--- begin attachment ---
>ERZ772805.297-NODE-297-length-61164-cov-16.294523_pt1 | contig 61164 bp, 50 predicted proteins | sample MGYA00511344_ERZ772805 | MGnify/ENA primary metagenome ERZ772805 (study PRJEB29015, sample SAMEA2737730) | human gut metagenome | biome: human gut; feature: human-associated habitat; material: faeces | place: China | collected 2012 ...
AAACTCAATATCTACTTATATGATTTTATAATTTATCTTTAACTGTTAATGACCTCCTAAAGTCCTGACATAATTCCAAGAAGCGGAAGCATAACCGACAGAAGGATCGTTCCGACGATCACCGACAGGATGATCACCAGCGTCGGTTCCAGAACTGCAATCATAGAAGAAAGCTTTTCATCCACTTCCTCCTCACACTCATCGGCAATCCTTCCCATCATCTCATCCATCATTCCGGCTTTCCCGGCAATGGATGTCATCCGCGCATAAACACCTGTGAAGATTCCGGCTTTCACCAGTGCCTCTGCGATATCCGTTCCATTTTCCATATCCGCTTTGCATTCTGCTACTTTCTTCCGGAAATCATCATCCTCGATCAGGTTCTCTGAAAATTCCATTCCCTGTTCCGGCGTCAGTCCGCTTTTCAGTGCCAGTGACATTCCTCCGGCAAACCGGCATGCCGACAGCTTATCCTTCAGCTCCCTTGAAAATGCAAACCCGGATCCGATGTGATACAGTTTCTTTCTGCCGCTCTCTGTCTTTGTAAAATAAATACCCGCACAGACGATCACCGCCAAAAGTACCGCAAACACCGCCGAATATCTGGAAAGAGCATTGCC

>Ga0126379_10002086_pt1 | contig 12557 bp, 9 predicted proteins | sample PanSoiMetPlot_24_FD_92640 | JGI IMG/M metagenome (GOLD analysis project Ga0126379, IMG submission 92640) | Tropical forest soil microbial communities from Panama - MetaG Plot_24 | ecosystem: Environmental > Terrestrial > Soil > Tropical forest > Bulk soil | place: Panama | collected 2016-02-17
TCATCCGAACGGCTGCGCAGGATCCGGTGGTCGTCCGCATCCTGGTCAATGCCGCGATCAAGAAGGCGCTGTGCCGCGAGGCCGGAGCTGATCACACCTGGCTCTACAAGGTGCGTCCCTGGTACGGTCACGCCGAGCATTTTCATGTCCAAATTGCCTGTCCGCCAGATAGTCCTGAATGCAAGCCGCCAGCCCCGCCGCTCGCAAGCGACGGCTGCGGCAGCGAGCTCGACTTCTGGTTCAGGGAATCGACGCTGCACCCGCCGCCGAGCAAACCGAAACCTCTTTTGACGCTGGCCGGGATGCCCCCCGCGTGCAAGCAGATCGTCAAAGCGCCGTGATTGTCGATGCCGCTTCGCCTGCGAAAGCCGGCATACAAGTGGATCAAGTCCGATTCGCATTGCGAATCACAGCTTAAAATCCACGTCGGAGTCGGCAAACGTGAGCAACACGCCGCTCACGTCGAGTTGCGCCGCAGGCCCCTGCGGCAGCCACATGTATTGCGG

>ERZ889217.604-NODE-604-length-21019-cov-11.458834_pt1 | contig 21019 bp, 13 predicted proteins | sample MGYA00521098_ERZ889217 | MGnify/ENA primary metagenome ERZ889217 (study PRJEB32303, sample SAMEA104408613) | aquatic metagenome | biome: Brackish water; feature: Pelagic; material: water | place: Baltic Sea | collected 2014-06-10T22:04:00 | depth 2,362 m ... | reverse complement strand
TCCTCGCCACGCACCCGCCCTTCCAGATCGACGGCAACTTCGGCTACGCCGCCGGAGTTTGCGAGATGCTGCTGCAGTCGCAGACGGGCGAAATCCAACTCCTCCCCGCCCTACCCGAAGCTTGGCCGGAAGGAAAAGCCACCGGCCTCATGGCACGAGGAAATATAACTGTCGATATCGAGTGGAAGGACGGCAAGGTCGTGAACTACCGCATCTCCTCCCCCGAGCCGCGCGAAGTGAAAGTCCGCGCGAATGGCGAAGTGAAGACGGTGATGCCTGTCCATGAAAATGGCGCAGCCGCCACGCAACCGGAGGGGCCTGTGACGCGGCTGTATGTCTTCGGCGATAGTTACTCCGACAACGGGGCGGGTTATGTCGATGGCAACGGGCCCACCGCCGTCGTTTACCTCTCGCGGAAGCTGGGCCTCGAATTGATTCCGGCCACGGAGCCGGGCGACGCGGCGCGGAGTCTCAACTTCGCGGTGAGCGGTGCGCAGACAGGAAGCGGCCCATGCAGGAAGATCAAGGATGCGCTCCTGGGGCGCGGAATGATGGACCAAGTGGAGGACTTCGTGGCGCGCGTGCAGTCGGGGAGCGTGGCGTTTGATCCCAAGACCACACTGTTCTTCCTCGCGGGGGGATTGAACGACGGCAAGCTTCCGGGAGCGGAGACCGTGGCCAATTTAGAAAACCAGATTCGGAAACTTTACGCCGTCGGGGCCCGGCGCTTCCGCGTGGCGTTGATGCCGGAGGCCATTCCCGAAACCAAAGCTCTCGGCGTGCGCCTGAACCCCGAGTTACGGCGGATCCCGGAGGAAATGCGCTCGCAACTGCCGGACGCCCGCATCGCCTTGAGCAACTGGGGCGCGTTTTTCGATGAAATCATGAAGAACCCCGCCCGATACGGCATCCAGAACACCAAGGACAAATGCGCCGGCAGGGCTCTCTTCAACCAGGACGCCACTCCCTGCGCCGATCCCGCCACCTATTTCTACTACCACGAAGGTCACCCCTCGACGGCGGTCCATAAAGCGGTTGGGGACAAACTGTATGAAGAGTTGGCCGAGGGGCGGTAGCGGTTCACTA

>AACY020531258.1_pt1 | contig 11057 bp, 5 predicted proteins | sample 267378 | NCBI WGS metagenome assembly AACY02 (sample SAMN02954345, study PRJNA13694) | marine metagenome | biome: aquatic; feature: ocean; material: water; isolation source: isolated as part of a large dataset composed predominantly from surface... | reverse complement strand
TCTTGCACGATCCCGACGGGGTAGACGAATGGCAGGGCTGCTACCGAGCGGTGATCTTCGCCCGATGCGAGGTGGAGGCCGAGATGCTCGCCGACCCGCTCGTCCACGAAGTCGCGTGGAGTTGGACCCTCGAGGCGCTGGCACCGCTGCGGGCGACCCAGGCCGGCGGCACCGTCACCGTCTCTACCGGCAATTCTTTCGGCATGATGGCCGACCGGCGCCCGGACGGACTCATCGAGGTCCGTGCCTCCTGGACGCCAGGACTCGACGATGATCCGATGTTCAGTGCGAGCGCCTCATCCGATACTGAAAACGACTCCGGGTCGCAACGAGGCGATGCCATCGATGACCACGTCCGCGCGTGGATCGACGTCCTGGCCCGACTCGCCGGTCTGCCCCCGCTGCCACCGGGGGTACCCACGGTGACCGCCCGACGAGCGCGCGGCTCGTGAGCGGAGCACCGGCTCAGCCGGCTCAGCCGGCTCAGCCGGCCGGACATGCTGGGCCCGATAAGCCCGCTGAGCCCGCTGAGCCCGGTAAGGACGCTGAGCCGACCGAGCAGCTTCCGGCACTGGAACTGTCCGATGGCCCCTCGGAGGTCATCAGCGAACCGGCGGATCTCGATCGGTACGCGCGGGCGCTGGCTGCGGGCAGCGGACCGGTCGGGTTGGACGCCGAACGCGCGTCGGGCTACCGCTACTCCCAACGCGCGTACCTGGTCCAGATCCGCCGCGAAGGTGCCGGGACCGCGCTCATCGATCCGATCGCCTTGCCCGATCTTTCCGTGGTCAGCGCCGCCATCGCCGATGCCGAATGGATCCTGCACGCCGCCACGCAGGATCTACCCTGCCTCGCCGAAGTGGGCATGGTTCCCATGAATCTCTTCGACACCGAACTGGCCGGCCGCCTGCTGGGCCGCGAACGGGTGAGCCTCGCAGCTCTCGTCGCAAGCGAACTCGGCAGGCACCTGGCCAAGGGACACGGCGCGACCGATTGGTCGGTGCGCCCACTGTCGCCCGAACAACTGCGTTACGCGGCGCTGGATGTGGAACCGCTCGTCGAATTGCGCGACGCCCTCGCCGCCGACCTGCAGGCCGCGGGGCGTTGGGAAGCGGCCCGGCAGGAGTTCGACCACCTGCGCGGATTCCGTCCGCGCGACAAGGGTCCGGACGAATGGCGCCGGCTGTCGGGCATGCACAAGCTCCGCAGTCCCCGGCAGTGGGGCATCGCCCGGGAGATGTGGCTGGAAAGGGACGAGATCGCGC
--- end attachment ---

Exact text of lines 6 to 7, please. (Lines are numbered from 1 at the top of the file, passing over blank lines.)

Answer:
TCCTCGCCACGCACCCGCCCTTCCAGATCGACGGCAACTTCGGCTACGCCGCCGGAGTTTGCGAGATGCTGCTGCAGTCGCAGACGGGCGAAATCCAACTCCTCCCCGCCCTACCCGAAGCTTGGCCGGAAGGAAAAGCCACCGGCCTCATGGCACGAGGAAATATAACTGTCGATATCGAGTGGAAGGACGGCAAGGTCGTGAACTACCGCATCTCCTCCCCCGAGCCGCGCGAAGTGAAAGTCCGCGCGAATGGCGAAGTGAAGACGGTGATGCCTGTCCATGAAAATGGCGCAGCCGCCACGCAACCGGAGGGGCCTGTGACGCGGCTGTATGTCTTCGGCGATAGTTACTCCGACAACGGGGCGGGTTATGTCGATGGCAACGGGCCCACCGCCGTCGTTTACCTCTCGCGGAAGCTGGGCCTCGAATTGATTCCGGCCACGGAGCCGGGCGACGCGGCGCGGAGTCTCAACTTCGCGGTGAGCGGTGCGCAGACAGGAAGCGGCCCATGCAGGAAGATCAAGGATGCGCTCCTGGGGCGCGGAATGATGGACCAAGTGGAGGACTTCGTGGCGCGCGTGCAGTCGGGGAGCGTGGCGTTTGATCCCAAGACCACACTGTTCTTCCTCGCGGGGGGATTGAACGACGGCAAGCTTCCGGGAGCGGAGACCGTGGCCAATTTAGAAAACCAGATTCGGAAACTTTACGCCGTCGGGGCCCGGCGCTTCCGCGTGGCGTTGATGCCGGAGGCCATTCCCGAAACCAAAGCTCTCGGCGTGCGCCTGAACCCCGAGTTACGGCGGATCCCGGAGGAAATGCGCTCGCAACTGCCGGACGCCCGCATCGCCTTGAGCAACTGGGGCGCGTTTTTCGATGAAATCATGAAGAACCCCGCCCGATACGGCATCCAGAACACCAAGGACAAATGCGCCGGCAGGGCTCTCTTCAACCAGGACGCCACTCCCTGCGCCGATCCCGCCACCTATTTCTACTACCACGAAGGTCACCCCTCGACGGCGGTCCATAAAGCGGTTGGGGACAAACTGTATGAAGAGTTGGCCGAGGGGCGGTAGCGGTTCACTA

>AACY020531258.1_pt1 | contig 11057 bp, 5 predicted proteins | sample 267378 | NCBI WGS metagenome assembly AACY02 (sample SAMN02954345, study PRJNA13694) | marine metagenome | biome: aquatic; feature: ocean; material: water; isolation source: isolated as part of a large dataset composed predominantly from surface... | reverse complement strand